Here’s a pet peeve… So, how annoyed are you when someone who is speaking with you stops in mid-sentence to look down at his/her Blackberry? Or, when in a middle of a meeting presentation, a phone will go off and a person jumps up and exits the room with “Hello – wait one minute while I get somewhere where I can talk.” In our modern world of 24-7 communications there is no common courtesies anymore. It’s frustrating, annoying – and must change.
This is a By George post from a few years ago that makes some sense of this matter —
In an opinion column from the Wall Street Journal last week, Canadian Rachel Marsden hit the nail on the head lamenting about the lack of respect and obvious narcissistic behaviour of people today with their cell phones, iPhones and BlackBerries. She opines:
In the old days, cowboys would take their guns out of their holster in the saloon and place them on the table in polite company. Conversational breaks involving actual use of that accessory occurred exclusively in the event of a life-and-death situation. So if the person on the other end isn’t dying, and you aren’t a heart surgeon, then there is no reason for you to be on your BlackBerry or iPhone.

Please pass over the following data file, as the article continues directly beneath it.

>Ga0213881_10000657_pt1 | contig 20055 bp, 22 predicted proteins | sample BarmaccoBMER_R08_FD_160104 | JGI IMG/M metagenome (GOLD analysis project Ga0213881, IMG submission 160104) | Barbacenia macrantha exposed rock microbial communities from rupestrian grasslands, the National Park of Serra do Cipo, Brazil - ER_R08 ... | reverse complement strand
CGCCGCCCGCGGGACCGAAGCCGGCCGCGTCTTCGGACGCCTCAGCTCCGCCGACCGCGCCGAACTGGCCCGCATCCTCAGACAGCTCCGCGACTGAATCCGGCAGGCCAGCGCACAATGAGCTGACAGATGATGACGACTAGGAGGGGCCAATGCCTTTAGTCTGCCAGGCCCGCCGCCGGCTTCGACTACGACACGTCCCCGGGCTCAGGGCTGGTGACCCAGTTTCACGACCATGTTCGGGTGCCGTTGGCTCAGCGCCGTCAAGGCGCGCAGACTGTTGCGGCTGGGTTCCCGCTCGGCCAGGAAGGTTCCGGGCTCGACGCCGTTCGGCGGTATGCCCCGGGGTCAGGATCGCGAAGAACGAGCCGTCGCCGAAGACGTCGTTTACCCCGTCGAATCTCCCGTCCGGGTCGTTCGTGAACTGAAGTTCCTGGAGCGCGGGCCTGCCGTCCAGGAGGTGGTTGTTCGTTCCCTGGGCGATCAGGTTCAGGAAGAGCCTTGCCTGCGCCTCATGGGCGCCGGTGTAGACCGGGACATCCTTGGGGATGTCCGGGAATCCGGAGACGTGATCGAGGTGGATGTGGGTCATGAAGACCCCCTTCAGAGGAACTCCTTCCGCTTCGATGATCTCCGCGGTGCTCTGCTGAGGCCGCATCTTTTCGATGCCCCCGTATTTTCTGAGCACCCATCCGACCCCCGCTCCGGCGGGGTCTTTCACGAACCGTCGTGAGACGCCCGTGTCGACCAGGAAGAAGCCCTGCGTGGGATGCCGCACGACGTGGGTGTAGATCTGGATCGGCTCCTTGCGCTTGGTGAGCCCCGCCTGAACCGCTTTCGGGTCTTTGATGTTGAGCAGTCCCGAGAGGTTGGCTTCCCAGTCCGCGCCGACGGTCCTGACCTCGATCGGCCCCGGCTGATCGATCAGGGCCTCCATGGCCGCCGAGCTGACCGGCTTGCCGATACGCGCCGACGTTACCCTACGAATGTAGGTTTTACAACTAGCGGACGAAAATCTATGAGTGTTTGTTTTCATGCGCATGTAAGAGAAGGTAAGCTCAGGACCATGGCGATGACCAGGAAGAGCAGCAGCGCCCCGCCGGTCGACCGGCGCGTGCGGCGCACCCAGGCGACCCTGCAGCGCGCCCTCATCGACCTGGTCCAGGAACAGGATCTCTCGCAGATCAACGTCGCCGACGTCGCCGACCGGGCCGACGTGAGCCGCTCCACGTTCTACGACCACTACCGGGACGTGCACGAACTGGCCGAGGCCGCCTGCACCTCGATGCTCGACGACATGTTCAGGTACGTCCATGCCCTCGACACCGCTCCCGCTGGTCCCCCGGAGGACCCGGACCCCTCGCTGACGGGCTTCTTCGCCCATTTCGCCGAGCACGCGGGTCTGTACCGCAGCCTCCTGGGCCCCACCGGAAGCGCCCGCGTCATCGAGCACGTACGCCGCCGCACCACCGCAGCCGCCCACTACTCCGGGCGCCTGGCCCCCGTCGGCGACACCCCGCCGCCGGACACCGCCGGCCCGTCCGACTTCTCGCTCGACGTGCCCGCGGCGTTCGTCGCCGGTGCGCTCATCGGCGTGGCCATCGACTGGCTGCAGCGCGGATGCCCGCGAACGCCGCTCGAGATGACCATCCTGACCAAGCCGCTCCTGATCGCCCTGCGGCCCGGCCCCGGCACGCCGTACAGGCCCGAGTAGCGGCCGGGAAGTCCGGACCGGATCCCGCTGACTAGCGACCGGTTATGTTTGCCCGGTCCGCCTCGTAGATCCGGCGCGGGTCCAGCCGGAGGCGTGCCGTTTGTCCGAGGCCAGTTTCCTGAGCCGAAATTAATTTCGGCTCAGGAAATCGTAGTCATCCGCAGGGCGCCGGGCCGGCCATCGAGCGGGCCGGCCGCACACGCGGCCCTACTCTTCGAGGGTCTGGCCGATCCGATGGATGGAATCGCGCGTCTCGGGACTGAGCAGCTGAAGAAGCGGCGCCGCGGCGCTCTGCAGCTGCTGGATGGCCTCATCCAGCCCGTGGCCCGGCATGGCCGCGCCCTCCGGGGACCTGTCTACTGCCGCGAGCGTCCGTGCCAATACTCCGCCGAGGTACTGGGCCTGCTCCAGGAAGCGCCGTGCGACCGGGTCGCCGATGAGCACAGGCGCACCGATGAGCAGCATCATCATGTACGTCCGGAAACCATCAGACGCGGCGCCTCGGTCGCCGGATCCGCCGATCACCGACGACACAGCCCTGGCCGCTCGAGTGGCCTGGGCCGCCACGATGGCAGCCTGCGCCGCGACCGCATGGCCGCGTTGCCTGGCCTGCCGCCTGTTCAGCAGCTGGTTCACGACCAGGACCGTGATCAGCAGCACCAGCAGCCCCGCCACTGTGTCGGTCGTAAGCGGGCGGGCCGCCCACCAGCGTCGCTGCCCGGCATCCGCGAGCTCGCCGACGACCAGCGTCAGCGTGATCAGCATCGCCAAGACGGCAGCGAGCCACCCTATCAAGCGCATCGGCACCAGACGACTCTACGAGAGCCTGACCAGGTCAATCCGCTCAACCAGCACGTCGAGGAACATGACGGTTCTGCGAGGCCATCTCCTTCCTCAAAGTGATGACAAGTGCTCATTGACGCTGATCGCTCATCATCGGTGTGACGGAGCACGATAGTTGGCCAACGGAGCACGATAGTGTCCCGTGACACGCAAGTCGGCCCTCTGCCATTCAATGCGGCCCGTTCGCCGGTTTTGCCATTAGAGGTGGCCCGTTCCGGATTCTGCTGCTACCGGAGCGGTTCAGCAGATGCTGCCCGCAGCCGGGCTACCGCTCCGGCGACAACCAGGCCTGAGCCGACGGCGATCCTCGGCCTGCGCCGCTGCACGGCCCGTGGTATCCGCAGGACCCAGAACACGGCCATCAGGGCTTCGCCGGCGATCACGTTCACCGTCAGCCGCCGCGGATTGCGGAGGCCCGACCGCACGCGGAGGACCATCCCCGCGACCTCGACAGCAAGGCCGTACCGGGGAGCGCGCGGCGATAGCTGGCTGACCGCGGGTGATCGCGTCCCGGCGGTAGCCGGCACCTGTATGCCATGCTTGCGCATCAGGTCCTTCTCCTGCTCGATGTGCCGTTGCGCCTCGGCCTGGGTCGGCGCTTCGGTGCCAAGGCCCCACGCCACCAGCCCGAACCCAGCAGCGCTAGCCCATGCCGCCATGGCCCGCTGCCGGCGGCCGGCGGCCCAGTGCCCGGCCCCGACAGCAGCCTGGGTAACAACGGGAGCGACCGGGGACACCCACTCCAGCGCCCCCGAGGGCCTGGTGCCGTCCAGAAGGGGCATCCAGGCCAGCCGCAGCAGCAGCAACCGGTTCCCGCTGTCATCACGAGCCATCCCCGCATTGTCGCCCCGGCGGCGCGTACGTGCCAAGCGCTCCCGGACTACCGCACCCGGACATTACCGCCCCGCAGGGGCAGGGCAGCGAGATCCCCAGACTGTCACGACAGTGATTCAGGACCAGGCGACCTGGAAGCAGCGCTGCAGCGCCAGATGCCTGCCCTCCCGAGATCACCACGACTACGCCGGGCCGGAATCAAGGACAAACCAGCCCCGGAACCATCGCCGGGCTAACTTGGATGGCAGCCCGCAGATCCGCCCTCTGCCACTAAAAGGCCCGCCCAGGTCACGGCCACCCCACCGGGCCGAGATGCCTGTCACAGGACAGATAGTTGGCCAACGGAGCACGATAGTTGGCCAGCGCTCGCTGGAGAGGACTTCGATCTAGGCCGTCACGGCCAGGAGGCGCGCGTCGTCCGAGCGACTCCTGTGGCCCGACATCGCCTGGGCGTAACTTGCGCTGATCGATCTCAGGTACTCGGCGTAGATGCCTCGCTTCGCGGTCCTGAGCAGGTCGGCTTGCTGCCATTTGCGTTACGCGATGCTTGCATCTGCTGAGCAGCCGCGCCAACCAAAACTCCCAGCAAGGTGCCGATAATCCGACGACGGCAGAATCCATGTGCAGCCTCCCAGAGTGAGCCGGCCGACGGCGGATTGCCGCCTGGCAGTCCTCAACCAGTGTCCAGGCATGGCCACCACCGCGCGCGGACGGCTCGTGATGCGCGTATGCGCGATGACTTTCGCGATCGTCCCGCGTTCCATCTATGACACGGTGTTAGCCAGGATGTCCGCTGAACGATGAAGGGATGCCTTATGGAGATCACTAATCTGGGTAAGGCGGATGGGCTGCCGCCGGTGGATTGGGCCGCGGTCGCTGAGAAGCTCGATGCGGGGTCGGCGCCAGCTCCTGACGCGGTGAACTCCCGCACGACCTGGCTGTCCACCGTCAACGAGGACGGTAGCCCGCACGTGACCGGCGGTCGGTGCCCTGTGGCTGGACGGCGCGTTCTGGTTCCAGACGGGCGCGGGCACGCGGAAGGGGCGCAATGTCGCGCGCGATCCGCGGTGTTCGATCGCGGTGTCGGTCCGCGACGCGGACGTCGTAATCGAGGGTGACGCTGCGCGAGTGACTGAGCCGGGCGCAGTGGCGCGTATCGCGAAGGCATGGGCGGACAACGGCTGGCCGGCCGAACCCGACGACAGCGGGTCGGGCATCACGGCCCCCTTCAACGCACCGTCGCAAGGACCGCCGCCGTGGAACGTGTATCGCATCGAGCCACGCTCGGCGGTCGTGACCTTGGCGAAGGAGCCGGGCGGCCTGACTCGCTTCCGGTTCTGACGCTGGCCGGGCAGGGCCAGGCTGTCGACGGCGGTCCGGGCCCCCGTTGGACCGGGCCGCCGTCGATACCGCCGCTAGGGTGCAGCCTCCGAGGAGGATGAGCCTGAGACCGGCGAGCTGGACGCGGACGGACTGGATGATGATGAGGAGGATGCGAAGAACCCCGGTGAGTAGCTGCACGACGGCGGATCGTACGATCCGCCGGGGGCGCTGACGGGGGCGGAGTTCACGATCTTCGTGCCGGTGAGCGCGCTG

To many people, it doesn’t matter much who calls or what they want. What matters is that the call reflects our existence back upon us. They wanted us, and that is an emergency. Because we won’t feel truly wanted again until the next email, text or call. Our wants. Our needs. Our relentless Twitter stream of banal ramblings…
And I really liked her conclusion:
Too many people seem to be grasping for ways to connect with others while rarely actually connecting in a way that has true value or significance. What so many people end up with is something that looks like a connection from the outside as they text each other a million times a day, or sign notes with “much love.” Sadly, that’s the new standard of personal value in this technological era.
Click here to read the whole of the column, Technology and the New ‘Me’ Generation / Computers and cell phones have become the narcissist’s best friends.
(ed. – This is a repost of an article that first appeared in By George in January 2010. The original article is here.)